It’s bad enough when this happens to adults: who wants to be branded as a hate speaker over a critical Tweet against a mouthy activist or celebrity, or for making a clumsy joke about a recently-deceased national hero? Twitter in particular, with its 280-character limit, seems the ideal platform for being (deliberately or otherwise) misunderstood on, and the police investigation of ‘offensive’ tweets is now so common that it usually goes unnoticed and unchallenged. But we might also note that over 2000 of those NCHIs are from under-seventeens. Children, in other words, some of whom will be leaving school, applying for universities or jobs with these incidents listed, context-free, on their newly acquired police records.

Social media has now been around long enough to ruin lives. We’ve already seen how an indecorous childhood tweet can and will be dug up by enemies and rivals to destroy someone at the moment of their greatest triumph – just look at the recent situation involving the would-be editor of Teen Vogue and her leading accuser, both brought down by indecorous and ill-thought childhood posts. Hell hath no fury like a jealous Millennial, and you can bet that everyone’s Twitter feed, going back to their very first day on the platform even if that was in 2006, will now be furiously poured over in search of something – anything – that reveals them to be an awful, socially unacceptable person. No matter their age at the time, no matter what they might have done or said since, no matter how much they might apologise. Bringing down a rival is even more pleasurable than destroying an enemy, it seems. Forgiveness of past sins is a concept long since abandoned in favour of ruining lives, our very worst moments used to define us forever.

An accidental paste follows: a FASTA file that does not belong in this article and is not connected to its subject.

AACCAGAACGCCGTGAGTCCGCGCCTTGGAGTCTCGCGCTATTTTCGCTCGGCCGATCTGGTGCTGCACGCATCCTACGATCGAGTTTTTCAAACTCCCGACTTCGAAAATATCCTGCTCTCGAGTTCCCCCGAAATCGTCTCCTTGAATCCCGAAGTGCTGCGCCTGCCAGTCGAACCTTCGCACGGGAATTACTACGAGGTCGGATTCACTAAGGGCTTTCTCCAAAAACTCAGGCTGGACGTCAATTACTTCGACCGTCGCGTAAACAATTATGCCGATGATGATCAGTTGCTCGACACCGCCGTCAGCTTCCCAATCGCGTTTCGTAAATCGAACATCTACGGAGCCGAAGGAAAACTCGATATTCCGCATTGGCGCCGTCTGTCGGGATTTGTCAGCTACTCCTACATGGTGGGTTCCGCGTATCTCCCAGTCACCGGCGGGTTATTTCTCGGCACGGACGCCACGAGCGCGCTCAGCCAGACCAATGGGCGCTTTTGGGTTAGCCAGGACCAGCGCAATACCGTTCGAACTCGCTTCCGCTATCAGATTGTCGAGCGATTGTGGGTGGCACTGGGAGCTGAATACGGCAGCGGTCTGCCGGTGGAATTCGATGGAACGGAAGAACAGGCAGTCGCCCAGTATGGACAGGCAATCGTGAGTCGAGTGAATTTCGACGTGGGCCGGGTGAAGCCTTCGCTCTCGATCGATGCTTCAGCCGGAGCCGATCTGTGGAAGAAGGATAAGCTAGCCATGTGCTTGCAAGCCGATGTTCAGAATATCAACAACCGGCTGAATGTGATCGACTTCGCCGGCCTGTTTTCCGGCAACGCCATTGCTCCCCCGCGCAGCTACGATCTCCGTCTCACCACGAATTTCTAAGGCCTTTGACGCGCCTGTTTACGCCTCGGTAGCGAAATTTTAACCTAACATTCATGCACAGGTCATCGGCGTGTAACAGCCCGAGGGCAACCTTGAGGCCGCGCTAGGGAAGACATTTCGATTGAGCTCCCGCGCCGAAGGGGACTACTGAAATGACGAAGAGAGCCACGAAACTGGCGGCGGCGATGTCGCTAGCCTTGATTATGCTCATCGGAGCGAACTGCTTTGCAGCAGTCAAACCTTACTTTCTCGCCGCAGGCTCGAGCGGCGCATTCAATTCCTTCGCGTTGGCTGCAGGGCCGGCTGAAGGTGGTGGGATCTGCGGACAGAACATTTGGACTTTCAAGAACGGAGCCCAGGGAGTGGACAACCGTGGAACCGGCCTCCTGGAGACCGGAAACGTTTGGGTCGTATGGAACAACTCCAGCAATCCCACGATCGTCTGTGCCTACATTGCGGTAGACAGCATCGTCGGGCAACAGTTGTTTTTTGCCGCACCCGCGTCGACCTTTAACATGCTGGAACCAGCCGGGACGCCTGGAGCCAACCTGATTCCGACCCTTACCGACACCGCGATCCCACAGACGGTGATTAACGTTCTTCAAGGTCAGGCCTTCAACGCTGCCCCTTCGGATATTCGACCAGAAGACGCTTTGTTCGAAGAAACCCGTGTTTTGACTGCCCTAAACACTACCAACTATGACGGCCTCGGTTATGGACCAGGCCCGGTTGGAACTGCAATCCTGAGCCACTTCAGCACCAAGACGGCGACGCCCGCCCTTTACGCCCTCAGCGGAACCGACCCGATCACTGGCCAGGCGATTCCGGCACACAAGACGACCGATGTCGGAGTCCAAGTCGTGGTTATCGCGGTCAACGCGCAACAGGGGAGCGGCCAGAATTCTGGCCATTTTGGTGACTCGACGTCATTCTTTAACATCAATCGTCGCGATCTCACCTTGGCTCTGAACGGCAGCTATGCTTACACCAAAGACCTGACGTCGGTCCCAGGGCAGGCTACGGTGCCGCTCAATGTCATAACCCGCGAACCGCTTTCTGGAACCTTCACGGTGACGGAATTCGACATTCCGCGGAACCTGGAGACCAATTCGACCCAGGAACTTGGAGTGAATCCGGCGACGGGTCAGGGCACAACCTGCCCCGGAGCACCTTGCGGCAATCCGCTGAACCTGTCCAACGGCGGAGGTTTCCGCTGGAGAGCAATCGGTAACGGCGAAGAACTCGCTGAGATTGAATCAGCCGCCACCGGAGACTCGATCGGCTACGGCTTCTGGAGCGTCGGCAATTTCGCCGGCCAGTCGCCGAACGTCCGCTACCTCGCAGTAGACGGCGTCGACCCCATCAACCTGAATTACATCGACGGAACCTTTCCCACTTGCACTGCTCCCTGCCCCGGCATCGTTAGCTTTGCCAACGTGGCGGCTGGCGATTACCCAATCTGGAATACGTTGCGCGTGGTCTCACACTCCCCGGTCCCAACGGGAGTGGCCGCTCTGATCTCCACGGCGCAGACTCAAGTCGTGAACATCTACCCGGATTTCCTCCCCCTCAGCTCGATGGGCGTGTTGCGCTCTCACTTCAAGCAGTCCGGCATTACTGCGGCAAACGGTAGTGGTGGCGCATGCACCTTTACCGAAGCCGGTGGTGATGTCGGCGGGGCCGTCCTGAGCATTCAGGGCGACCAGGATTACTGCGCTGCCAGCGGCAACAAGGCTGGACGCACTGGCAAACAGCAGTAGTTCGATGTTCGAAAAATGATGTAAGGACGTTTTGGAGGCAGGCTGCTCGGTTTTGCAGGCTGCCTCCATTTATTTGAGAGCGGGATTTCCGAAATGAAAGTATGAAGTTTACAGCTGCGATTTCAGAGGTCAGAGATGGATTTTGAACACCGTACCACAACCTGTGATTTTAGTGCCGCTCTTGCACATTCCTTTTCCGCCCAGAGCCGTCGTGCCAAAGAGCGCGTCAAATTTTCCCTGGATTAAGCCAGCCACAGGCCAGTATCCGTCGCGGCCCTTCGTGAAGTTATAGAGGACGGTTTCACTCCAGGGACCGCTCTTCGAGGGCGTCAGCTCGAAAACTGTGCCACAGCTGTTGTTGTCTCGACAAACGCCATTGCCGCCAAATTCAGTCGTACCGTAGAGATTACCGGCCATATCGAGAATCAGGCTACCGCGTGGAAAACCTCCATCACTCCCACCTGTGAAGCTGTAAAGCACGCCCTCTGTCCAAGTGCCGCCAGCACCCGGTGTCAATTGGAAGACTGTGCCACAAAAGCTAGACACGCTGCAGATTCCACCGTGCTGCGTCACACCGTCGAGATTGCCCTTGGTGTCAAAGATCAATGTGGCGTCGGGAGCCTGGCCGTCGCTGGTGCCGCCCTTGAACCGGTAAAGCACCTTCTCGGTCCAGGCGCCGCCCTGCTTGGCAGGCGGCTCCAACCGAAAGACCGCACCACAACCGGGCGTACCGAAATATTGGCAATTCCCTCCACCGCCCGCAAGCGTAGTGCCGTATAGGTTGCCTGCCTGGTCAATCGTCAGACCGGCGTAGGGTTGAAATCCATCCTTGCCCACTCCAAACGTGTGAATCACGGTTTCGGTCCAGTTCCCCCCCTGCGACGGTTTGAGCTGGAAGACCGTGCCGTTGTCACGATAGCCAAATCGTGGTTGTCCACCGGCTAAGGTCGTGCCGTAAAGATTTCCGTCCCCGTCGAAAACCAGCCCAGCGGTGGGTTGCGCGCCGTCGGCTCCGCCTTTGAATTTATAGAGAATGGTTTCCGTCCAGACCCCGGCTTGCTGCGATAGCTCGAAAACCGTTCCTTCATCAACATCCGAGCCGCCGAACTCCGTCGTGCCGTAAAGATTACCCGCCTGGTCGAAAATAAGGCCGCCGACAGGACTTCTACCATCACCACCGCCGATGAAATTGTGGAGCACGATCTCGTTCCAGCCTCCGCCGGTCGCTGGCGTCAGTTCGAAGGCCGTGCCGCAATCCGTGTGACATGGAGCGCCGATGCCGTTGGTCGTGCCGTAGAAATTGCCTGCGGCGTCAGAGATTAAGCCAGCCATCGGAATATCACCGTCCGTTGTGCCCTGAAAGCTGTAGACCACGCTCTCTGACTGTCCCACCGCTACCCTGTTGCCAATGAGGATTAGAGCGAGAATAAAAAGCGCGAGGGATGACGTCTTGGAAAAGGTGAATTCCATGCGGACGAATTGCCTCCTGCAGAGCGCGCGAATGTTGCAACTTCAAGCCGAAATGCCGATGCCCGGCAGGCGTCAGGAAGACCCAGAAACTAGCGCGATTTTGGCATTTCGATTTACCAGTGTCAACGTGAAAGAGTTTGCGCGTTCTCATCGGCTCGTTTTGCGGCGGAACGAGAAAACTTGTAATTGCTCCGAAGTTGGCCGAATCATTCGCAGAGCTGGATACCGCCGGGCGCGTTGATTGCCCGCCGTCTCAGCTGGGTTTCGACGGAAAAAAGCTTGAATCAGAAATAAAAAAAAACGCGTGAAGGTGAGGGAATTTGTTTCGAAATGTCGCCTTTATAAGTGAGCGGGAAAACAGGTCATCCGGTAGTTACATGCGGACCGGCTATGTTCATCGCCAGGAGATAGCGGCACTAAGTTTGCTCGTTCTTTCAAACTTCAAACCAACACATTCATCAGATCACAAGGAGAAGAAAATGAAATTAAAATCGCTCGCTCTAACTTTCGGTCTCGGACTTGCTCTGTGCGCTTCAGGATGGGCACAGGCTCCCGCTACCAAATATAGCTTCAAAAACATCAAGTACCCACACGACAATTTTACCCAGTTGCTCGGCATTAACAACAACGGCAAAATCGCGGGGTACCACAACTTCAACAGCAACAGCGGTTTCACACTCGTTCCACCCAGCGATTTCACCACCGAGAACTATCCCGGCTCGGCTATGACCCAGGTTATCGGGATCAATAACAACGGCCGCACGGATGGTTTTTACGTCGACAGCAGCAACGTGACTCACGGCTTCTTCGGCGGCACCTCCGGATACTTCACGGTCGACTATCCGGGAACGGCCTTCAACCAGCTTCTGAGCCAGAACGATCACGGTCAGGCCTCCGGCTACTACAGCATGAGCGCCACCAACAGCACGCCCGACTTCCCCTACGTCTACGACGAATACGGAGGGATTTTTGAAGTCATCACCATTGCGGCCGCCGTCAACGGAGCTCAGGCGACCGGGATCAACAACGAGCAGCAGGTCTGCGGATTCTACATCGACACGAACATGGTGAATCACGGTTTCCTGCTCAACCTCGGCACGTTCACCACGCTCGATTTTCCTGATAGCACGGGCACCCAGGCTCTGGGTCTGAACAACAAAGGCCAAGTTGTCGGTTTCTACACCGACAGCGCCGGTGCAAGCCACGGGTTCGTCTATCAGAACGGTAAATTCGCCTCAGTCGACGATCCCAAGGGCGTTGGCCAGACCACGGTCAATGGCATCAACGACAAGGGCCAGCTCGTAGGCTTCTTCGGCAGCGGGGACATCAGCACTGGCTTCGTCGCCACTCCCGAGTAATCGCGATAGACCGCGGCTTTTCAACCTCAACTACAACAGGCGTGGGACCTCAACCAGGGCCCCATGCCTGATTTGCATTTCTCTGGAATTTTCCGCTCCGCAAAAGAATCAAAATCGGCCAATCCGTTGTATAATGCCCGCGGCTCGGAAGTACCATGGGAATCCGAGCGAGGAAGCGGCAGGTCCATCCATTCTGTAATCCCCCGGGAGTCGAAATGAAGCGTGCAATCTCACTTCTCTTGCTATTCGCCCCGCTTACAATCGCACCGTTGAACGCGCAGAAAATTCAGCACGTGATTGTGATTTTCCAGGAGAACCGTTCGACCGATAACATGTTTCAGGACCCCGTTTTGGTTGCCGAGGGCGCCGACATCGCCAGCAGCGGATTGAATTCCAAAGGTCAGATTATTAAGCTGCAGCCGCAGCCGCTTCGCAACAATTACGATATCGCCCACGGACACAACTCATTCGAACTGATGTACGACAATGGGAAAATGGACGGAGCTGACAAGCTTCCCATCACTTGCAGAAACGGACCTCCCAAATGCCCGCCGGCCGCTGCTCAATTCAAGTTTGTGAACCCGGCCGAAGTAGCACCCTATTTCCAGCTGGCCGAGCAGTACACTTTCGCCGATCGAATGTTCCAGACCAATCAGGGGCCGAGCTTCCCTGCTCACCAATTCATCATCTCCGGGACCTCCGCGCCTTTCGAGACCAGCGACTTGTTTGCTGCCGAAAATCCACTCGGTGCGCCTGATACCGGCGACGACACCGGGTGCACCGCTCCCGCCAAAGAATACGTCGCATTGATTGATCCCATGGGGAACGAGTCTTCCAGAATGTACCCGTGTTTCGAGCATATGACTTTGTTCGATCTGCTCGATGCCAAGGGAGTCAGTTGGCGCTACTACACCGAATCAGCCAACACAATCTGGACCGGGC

Putting someone’s angry response during a spat, their bad joke or their tasteless insult on a permanent record rather than, say, just quietly telling them to dial it in a touch is to often do something worse than the initial incident. True, free speech doesn’t mean that we are free from consequences – but when you allow the most easily – or, more often, maliciously – offended people to make the rules and decide when a comment becomes hate speech, then we open up a black hole of tit-for-tat revenge where the consequences can be awful. And when the comments were made at a time when a person is too young to have legal agency, how can we possibly claim that they represent the person that they have become? Do we really deny everyone the opportunity to change as they get older and wiser?

In any case, is it not odd that the same people who claim to be the socially conscious, caring opponents of hate and bigotry will cheerfully destroy someone’s life over a single ill-considered, juvenile comment? Wrecking lives over childhood mistakes is not noble, it’s not clever and it’s certainly not any sort of justice.

DAVID FLINT